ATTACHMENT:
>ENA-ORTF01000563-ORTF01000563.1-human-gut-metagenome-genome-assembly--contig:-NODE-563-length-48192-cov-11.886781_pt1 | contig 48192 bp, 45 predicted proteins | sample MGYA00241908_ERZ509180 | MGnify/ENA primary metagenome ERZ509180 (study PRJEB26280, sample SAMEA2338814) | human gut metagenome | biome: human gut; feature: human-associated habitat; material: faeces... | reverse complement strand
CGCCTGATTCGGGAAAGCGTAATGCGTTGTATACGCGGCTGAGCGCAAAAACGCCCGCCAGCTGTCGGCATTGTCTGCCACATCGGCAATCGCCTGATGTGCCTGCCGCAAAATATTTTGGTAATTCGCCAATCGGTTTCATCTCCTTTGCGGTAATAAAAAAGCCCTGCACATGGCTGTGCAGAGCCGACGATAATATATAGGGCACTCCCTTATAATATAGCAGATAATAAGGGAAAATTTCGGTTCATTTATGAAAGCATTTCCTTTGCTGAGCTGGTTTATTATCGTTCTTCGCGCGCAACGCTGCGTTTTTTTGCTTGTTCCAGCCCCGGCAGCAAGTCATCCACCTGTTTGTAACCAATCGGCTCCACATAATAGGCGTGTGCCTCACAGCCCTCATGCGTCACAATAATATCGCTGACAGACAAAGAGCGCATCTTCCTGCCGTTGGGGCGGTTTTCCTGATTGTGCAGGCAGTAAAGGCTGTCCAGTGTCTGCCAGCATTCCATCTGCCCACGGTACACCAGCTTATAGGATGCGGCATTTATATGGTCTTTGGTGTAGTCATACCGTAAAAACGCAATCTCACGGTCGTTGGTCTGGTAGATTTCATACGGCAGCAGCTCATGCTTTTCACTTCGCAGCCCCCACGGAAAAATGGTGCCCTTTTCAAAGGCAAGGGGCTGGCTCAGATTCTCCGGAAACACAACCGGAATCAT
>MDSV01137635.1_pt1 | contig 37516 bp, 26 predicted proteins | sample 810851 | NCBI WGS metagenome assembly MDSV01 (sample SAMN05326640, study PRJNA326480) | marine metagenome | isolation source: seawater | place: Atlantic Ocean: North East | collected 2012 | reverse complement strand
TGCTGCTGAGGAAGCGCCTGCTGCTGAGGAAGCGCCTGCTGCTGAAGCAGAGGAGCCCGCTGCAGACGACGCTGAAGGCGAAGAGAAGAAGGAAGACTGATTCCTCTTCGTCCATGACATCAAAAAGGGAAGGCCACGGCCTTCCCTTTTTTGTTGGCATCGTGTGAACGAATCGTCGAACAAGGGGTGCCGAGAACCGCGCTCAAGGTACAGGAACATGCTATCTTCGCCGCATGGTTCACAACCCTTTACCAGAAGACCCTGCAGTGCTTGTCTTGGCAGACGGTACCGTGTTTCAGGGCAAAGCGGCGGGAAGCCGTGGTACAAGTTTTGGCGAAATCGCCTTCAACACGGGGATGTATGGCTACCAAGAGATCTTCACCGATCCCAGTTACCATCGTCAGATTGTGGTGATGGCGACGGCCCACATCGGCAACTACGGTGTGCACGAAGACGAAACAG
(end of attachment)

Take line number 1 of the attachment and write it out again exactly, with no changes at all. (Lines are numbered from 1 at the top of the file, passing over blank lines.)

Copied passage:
>ENA-ORTF01000563-ORTF01000563.1-human-gut-metagenome-genome-assembly--contig:-NODE-563-length-48192-cov-11.886781_pt1 | contig 48192 bp, 45 predicted proteins | sample MGYA00241908_ERZ509180 | MGnify/ENA primary metagenome ERZ509180 (study PRJEB26280, sample SAMEA2338814) | human gut metagenome | biome: human gut; feature: human-associated habitat; material: faeces... | reverse complement strand